You’ve heard the old adage – never walk away from a fight. Or, never do to bed angry. Both of these imply that if you are in a relationship and having a disagreement, you both must pound the dead horse of a fight to it’s very messy and exhausting death. I am here to tell you that it’s ok to walk away. In fact, it’s much better to walk away from an argument that’s escalated beyond any productive outcome. But, you MUST follow these rules: 1. You have to tell your partner that your relationship is important to you, that they are important to you but right now, you feel overwhelmed and need some space. 2. You need to communicate that you will return to the discussion. #3 You need to actually do what you say and initiate the conversation again later (yes, this is even true, especially true, if you are being nice and friendly to each other later). Here’s why all these things are important. First, we know that when couples argue and one or both of them get so worked up that their heart rate reaches a certain beats per minute, the ability for their brain to function in a productive way that is good for the couples greatly diminishes (Gottman, J. 1999). The overwhelmed partner must communicate this to their partner by saying something like “I love you and I am sad that we are arguing (#1). I need a break from our fight. Let’s talk about it later tonight after the kids go to sleep (#2).” The very act of initiating the conversation again later let’s your partner know that they can count on you. That you do what you say. This contributes to the very foundation of a great relationship – the trust and friendship component. When you do take a time out from the argument, DO NOT take the opportunity to replay in your mind over and over again all the ways that you have been wronged and all of the negative qualities of your partner. Find a way to calm yourself down and bring your mind (and your heart rate) to a more peaceful place. I like to cook or go for a walk or take and bath and listen to music.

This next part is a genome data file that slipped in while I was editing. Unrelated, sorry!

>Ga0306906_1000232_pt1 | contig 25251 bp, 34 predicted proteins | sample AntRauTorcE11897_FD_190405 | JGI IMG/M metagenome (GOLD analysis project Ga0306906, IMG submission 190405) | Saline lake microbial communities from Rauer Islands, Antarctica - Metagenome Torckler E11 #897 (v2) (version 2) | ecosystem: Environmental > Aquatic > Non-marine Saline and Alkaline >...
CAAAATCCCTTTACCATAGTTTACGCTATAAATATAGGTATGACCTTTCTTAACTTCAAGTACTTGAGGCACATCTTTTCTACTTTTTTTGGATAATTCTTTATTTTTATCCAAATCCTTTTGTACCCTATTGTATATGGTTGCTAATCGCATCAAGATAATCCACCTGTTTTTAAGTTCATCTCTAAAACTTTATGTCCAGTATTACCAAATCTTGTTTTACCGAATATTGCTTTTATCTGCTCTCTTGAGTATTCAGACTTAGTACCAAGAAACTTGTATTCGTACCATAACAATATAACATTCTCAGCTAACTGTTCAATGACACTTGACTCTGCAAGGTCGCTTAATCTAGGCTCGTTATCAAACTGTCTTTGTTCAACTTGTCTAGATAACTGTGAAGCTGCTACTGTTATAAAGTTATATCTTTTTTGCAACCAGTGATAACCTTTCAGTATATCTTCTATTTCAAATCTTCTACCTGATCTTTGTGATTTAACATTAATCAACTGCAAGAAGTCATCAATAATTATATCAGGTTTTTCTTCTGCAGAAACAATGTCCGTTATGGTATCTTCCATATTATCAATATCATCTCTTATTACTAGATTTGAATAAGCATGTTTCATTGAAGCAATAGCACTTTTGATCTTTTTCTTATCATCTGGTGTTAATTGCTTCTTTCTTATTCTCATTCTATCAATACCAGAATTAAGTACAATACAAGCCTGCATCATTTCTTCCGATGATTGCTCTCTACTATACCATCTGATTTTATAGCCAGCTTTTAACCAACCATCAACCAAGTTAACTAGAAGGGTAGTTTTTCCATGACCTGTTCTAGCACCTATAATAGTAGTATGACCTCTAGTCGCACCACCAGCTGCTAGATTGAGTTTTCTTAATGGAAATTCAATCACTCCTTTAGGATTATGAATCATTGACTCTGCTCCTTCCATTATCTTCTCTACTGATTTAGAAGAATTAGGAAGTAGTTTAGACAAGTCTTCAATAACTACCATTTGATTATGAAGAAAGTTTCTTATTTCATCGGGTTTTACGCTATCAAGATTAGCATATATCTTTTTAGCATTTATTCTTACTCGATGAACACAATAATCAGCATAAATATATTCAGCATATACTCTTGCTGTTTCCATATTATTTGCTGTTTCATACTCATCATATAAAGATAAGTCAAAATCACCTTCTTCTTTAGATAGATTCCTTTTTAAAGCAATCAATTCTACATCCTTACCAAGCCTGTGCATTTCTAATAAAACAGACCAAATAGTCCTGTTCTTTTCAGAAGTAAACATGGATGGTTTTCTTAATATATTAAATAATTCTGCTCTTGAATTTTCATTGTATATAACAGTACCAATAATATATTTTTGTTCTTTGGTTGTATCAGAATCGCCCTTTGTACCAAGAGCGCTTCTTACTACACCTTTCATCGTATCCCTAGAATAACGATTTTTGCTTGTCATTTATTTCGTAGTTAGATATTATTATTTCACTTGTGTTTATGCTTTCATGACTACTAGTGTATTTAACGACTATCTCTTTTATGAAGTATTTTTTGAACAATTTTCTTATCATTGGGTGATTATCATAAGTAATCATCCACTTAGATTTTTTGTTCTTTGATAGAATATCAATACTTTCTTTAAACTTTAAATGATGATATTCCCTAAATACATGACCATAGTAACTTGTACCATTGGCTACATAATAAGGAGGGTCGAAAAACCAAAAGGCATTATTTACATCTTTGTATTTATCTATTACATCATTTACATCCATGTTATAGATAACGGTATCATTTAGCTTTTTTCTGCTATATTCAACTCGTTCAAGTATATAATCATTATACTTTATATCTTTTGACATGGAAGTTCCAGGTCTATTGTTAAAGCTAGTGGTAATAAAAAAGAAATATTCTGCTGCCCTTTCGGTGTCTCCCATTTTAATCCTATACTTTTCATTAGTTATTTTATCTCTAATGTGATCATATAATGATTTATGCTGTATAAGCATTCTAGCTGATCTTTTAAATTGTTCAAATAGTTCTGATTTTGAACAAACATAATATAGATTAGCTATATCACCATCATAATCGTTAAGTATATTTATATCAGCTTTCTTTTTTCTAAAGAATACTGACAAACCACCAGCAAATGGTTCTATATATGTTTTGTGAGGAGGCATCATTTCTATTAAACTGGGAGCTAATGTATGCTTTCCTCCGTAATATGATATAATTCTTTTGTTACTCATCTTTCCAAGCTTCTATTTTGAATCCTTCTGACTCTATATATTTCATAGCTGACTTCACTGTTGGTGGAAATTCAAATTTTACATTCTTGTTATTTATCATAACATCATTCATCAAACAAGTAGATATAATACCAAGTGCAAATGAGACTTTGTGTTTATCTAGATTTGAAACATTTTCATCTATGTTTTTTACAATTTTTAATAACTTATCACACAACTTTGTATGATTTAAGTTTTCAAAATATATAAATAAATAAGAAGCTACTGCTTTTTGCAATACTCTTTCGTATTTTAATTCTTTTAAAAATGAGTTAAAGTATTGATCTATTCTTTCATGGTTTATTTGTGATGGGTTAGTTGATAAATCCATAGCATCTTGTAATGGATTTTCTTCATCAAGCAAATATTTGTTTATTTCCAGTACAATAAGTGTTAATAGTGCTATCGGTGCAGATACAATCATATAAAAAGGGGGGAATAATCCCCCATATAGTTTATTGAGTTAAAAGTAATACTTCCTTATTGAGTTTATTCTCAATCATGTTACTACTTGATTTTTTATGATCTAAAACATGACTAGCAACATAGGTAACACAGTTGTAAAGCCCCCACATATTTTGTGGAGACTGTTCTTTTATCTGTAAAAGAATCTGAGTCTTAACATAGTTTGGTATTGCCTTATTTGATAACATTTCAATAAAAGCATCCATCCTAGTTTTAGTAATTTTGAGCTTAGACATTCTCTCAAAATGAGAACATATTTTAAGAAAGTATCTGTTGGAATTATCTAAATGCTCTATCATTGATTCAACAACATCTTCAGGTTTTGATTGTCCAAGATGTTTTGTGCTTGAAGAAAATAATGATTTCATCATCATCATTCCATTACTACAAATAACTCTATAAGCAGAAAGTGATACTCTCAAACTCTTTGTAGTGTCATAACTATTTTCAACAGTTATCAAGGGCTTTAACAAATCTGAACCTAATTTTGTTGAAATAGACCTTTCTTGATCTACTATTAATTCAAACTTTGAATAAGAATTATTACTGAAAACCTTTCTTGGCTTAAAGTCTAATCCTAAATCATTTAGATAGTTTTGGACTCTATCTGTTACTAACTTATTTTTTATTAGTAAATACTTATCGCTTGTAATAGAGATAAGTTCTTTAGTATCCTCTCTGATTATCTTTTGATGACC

When you do initiate the discussion again later, do it differently this time. Clearly, what you were doing earlier wasn’t helping. Simply restating your opinion over again or in a louder voice is only going to make things worse. Instead, do something different. Actually listen to your partner and ask questions. Note: this does not have to mean you agree with them, I promise. Just simply listening to their perspective and being curious about their view feelings (without giving your counter-argument at that time) is very restorative. Again, and I must say this one more time because this seems to be very hard to grasp – and very hard to do – listening does not mean you have to agree. For example, if your husband is upset at how much money you spent out shopping and you have had many heated battles about money that have gotten nowhere. Simply let him speak his peace without giving your viewpoint (this will be hard, especially if there is criticism involved), however being defensive about your spending will only make the situation worse. Instead, ask him questions about his views on money, spending, the budget, etc. Any time that you can, validate his feelings. Even if it’s as simple as saying something like: “it sounds like you are worried about how much money I spend.” See here that you are not AGREEING

with him (about the amount of money you spend being through the roof), you are simply validating his feeling. This is very different from agreeing the statement. You are simply communicating that you hear him. By changing the way you approach issues and respond to them, you change the “feel” of your relationship. Small changes can have huge impact. When one of you finally feels heard and the other can tolerate what they are hearing, real change can happen. I guarantee that if you tweak a few things in your relationship for the better (especially during an agreement), you will see the ripple effects of that in all aspects of your love life.